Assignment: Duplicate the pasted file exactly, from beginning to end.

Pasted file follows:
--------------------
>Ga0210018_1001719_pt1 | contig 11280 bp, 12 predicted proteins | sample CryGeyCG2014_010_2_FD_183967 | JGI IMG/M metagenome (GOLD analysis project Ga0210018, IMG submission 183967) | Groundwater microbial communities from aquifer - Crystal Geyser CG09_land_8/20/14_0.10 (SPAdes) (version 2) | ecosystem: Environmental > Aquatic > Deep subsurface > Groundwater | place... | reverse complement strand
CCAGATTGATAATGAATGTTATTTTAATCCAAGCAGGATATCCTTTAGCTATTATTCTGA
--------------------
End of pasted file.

>Ga0210018_1001719_pt1 | contig 11280 bp, 12 predicted proteins | sample CryGeyCG2014_010_2_FD_183967 | JGI IMG/M metagenome (GOLD analysis project Ga0210018, IMG submission 183967) | Groundwater microbial communities from aquifer - Crystal Geyser CG09_land_8/20/14_0.10 (SPAdes) (version 2) | ecosystem: Environmental > Aquatic > Deep subsurface > Groundwater | place... | reverse complement strand
CCAGATTGATAATGAATGTTATTTTAATCCAAGCAGGATATCCTTTAGCTATTATTCTGA